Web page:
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I’m sorry this is working so poorly — I will one day figure this thing out, I swear.
“I just want you to remember one thing: that this is your life, right now. As you sit in front of your computer, as the world spins on its axis, as Unix time gets increasingly closer to calamity. What do you do day in, day out, is it. You are ineluctably using up the finite number of days in that fleeting flicker that will be your life.”
“Dearest Fear: Creativity and I are about to go on a road trip. I understand you’ll be joining us, because you always do. I acknowledge that you believe you have an important job to do. But I will also be doing my job, which is to work hard and stay focused. And Creativity will be doing its job, which is to remain stimulating and inspiring. There’s plenty of room in this vehicle for all of us, but understand this: Creativity and I are the only ones who will be making any decisions along the way. You’re not allowed to suggest detours. You’re not allowed to fiddle with the temperature. Dude, you’re not even allowed to touch the radio. But above all else, you are absolutely forbidden to drive.”
—Elizabeth Gilbert in ‘Big Magic’
“Your home is whatever in this world you love more than you love yourself. So that might be creativity, it might be family, it might be invention, adventure, faith, service, it might be raising corgis, I don’t know, your home is that thing to which you can dedicate your energies with such singular devotion that the ultimate results become inconsequential.”
“I don’t give a shit about your “amazing culture”.
Everyone has great culture and you’re all best friends, I get it. This is so common in startup land that it’s meaningless. I’ve worked at these places, and I promise you what is an amazing culture for one person can be horrible for another. I want you to prove it. I want to meet members from every team, I want to chat with them and get to know what they’re like. It’s important for me to know that these are people I’m going to work well and grow with, and that they want to do those things with me.”
“In the year 1930, John Maynard Keynes predicted that technology would have advanced sufficiently by century’s end that countries like Great Britain or the United States would achieve a 15-hour work week. There’s every reason to believe he was right. In technological terms, we are quite capable of this. And yet it didn’t happen. Instead, technology has been marshaled, if anything, to figure out ways to make us all work more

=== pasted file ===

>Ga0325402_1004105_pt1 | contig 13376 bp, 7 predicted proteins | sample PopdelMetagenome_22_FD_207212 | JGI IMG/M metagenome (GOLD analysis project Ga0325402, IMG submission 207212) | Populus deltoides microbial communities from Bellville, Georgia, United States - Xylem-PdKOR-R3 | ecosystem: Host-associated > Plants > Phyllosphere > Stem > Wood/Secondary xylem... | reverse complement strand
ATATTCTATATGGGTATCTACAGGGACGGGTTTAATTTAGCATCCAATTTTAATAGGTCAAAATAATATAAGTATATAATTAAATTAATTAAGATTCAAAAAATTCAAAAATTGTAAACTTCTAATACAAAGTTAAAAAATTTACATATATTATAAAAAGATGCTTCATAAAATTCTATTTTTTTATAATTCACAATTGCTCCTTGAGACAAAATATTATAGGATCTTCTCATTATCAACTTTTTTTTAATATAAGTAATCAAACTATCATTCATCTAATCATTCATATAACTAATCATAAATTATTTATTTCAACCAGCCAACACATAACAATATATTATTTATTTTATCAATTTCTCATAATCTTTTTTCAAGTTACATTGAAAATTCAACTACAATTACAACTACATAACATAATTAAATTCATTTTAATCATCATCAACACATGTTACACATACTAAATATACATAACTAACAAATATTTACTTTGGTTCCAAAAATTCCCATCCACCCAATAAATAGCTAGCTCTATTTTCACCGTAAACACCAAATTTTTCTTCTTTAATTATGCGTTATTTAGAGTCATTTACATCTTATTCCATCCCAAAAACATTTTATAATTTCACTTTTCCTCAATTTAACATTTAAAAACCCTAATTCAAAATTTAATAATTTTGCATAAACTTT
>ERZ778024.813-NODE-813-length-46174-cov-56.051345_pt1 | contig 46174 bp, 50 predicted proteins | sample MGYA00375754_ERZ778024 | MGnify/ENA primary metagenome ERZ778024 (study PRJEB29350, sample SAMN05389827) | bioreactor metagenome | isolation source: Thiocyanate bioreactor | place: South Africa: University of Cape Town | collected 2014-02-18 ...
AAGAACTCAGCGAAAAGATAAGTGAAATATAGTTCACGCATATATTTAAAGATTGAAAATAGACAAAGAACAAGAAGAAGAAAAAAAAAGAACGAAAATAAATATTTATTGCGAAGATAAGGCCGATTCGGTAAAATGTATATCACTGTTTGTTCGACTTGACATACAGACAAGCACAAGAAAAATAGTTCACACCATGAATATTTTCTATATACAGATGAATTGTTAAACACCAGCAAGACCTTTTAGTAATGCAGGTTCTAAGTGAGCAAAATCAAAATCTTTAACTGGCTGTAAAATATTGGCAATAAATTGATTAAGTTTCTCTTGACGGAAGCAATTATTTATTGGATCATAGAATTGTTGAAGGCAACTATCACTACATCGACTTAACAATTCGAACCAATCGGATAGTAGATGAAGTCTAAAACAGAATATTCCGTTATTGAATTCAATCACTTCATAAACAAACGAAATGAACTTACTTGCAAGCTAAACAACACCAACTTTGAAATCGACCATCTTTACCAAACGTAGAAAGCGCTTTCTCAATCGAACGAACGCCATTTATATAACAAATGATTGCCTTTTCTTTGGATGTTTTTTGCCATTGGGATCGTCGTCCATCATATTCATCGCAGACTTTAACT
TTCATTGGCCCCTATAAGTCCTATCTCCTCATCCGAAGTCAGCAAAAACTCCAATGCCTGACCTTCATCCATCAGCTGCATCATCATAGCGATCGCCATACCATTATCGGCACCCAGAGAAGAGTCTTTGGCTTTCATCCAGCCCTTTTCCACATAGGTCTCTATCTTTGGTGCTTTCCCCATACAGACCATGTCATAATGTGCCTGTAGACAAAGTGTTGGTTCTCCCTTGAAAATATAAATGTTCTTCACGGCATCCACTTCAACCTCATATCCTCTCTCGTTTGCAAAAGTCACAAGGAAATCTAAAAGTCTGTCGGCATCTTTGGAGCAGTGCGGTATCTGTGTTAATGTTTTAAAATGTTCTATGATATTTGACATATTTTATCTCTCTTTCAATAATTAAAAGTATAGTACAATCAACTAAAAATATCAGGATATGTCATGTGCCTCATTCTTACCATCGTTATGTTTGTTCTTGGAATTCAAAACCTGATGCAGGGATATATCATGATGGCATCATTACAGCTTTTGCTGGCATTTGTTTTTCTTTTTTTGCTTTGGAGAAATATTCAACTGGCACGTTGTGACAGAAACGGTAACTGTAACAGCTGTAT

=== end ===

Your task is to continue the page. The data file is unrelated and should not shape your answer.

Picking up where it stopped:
Why did Keynes’ promised utopia – still being eagerly awaited in the ‘60s – never materialise? The standard line today is that he didn’t figure in the massive increase in consumerism. Given the choice between less hours and more toys and pleasures, we’ve collectively chosen the latter.”
“When did you give up?
The bureaucracy is no longer your enemy. The bureaucracy is you.
And it’s easy to blame your boss, or the dolt who set up all these systems, or the one who depersonalizes everything. The policies and the oversight and the structure almost force you to merely show up. And to leave as early as you can.
But the thing is, the next job, like the last one, is going to be like this. If this is the job you’re seeking, if this is the level of responsibility you take, perhaps it’s not just your boss.
How long ago did you decide to settle for this? How long ago did you start building the cocoon that insulates you from the work you do all day?
Years ago, the spark was still there. The dreams. And most of all, the willingness to take it personally.
You can take it personally again.”
“In order to be credible, you must be authentic and true. Twenty years ago, something might be written about you in a newspaper. Then this newspaper would be scrapped, and that would be it. But now your statement stays [online] for the next 20 to 50 years — who knows how long for. To be credible, you must be consistent in the way you behave. Someone can say to you, “Listen, two years ago, you said something different.” In a split second, they know. That’s where lies that wonderful future for mankind.”
“Once you become a creative director, you realize that authority is an illusion. You’re a negotiator between the client’s taste, the designer’s ego, and the user’s need. You succeed when all three are satisfied.”
“Begin with the smallest possible project in which someone will pay you money to solve a problem they know they have. Charge less than it’s worth and more than it costs you.
You don’t have to wait for perfect or large or revered or amazing. You can start.”